Textbooks and most theoretical papers tell us that zero is the floor on nominal interest rates. But news reports in the last few days, noted by both Paul Krugman and Brad DeLong, have announced that some repurchase agreements in New York have had negative nominal interest rates attached to them, parties paying to lend money to others. This seems to be tied to very low short term rates on US Treasury bills, barely above zero, pushed down by TED risk spread so that one month bill rates are about 2% below the 2.25 overnight federal funds rate, which is private interbank loans. Negative nominal rates were last seen in the US on repos when the ffr was at 1%, especially during August to November, 2003, as reported in a paper by Michael J. Fleming and Kenneth Garbade in the April, 2004 Current Issues in Economics and Finance, of the New York Federal Reserve Bank.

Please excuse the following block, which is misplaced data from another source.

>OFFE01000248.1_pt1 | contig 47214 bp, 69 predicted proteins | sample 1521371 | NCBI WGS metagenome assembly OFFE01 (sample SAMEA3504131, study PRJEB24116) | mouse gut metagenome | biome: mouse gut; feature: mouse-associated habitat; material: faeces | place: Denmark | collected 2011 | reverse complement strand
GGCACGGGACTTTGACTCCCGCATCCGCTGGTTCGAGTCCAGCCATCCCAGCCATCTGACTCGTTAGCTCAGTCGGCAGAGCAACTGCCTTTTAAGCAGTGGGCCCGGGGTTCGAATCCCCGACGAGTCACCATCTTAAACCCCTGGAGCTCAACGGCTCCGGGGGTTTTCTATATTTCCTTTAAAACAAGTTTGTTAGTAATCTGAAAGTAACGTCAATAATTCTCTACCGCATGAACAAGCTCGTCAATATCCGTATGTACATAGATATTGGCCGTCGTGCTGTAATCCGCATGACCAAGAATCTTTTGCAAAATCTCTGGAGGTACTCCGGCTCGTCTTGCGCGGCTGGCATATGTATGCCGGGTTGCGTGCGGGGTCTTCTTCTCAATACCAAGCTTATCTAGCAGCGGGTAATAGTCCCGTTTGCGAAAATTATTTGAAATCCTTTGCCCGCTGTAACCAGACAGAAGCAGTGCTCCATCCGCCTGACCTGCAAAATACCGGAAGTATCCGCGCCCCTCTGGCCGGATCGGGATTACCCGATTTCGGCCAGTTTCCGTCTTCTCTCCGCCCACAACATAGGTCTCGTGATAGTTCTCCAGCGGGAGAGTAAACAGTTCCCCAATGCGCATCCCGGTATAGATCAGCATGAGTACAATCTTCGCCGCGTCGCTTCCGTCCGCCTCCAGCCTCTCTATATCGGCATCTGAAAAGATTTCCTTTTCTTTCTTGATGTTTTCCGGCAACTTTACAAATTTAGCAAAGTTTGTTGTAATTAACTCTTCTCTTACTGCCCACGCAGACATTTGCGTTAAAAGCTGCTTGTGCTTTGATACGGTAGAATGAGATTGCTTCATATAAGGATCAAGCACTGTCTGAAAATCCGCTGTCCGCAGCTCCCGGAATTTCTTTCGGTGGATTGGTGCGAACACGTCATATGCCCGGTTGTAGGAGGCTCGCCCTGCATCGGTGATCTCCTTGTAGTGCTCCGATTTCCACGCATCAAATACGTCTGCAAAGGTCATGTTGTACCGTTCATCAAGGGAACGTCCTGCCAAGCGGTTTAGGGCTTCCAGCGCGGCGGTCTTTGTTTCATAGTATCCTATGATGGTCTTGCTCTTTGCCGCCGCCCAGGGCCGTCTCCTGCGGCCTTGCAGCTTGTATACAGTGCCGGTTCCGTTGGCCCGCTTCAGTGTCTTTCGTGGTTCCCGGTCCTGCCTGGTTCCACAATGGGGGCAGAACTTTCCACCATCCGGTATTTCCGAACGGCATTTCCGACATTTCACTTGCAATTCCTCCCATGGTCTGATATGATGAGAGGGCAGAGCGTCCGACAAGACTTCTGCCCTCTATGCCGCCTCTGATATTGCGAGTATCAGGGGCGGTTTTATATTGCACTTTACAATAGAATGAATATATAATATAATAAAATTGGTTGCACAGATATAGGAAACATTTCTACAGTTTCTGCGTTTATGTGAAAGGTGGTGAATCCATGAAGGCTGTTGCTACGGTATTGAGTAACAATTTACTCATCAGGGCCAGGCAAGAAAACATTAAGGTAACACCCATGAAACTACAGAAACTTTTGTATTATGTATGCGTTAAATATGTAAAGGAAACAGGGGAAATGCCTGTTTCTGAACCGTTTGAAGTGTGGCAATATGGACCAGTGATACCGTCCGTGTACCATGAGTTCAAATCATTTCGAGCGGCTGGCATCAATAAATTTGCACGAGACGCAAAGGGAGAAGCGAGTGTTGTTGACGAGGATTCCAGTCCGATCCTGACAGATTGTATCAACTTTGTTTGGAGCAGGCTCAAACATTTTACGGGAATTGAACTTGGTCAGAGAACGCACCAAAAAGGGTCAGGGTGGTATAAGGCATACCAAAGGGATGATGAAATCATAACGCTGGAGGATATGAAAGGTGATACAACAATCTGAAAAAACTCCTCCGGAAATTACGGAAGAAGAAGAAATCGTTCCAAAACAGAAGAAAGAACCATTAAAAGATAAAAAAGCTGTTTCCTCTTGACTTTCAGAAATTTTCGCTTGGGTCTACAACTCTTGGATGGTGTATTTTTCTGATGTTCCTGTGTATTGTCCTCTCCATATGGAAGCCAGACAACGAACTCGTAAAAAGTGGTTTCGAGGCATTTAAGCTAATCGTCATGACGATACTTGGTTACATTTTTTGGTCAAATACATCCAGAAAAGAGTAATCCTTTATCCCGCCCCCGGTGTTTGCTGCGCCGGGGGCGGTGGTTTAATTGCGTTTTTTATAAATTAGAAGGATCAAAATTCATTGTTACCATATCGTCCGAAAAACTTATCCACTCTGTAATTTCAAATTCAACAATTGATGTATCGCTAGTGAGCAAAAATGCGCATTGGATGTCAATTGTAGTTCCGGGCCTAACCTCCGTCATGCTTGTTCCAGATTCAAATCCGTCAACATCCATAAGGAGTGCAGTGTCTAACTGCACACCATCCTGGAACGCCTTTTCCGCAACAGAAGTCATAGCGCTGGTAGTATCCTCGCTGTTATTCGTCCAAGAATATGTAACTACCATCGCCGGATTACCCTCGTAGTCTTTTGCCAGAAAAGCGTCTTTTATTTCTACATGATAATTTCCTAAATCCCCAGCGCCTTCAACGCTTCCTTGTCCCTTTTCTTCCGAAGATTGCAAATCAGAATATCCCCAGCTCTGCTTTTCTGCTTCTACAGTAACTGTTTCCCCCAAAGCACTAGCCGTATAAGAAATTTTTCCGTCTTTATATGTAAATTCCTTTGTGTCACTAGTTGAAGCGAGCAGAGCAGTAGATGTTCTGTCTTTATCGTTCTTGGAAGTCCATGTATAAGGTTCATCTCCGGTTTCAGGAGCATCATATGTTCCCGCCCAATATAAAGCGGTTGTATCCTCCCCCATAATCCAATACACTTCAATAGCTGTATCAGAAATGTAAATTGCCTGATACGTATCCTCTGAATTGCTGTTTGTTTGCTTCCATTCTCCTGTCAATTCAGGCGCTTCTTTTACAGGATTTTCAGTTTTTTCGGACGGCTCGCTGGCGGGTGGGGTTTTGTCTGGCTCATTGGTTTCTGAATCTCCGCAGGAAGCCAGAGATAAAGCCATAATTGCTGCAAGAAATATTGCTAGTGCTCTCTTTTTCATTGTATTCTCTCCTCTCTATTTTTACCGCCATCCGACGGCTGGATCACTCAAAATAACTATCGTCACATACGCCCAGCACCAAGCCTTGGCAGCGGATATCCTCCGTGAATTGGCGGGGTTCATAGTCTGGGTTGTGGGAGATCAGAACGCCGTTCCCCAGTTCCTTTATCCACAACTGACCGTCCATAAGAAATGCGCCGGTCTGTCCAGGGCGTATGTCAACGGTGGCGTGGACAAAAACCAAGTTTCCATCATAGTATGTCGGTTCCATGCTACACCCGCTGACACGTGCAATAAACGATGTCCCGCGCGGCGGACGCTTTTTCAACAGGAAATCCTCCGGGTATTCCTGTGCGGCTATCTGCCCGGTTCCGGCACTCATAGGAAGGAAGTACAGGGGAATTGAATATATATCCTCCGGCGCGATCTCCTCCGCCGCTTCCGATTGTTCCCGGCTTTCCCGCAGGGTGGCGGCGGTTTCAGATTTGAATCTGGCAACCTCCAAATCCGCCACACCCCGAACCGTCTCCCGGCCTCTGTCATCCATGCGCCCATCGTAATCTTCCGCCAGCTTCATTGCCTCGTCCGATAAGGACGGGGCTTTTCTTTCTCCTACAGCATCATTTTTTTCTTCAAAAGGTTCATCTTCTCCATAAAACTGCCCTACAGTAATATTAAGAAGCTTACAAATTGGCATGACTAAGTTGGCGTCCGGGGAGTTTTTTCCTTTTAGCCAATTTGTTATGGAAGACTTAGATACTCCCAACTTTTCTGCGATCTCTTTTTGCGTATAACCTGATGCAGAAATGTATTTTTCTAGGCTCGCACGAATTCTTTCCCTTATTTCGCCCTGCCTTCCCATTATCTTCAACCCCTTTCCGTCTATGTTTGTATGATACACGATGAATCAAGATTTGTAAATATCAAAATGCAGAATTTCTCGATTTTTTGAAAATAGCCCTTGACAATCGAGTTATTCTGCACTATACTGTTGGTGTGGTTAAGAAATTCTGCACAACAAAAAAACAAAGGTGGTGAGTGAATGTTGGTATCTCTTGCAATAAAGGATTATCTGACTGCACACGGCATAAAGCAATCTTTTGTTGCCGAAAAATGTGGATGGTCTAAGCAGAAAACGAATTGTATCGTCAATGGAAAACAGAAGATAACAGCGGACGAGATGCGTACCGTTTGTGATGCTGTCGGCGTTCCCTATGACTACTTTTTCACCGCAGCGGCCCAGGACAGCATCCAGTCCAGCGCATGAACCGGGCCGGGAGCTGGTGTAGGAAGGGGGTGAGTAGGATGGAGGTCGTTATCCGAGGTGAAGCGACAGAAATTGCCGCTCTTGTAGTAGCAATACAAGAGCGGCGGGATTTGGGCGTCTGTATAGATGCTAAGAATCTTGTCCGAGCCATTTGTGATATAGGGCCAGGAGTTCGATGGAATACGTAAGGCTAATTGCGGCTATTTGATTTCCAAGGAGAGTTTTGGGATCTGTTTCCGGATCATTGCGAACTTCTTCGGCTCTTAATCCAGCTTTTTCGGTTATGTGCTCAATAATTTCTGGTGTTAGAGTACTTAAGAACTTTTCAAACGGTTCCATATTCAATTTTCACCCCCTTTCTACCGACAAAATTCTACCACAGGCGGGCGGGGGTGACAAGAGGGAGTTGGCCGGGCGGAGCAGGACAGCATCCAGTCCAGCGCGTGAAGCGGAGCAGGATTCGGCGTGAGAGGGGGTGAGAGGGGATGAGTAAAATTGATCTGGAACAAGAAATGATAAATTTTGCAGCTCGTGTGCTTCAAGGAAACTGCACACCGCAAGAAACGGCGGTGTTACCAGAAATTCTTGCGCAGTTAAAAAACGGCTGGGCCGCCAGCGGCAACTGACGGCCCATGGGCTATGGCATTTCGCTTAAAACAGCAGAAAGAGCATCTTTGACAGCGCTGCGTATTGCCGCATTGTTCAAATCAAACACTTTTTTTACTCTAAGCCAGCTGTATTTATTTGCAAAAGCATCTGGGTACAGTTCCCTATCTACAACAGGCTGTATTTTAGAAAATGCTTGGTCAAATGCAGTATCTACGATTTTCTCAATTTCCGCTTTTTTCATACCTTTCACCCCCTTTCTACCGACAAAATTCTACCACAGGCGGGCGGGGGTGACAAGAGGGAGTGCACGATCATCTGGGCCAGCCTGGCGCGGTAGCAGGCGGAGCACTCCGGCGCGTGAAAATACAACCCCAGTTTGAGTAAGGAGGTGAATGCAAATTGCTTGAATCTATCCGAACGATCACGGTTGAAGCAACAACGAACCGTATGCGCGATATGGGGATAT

It is not just the occasional repos that have had negative nominal interest rates. Barrons in 2006 has reported on a curious financial instrument issued by Berkshire-Hathaway known as "squarz." These have had negative nominal rates on them. Also, in 1998 for a brief period very short term government securities in Japan had negative nominal interest rates, during the pit of their deflation, as reported in the Monetary Trends column of Daniel Thornton from the St. Louis Fed in January, 1999. And, finally, although this has never been reported in print, I was personally told by the individual who handled dealings between the Fed and Freddie Mac that on Dec. 31, 1986, the last day of the old tax code before the Reagan simplification, when many were trying to close a lot of deals, the federal funds rate itself briefly went into negative territory down to about - 1/2 percent, although it also soared as high as about 18% on that rather wild ride of a day. In any case, things are getting weirder and weirder in the current frenzy of the financial markets.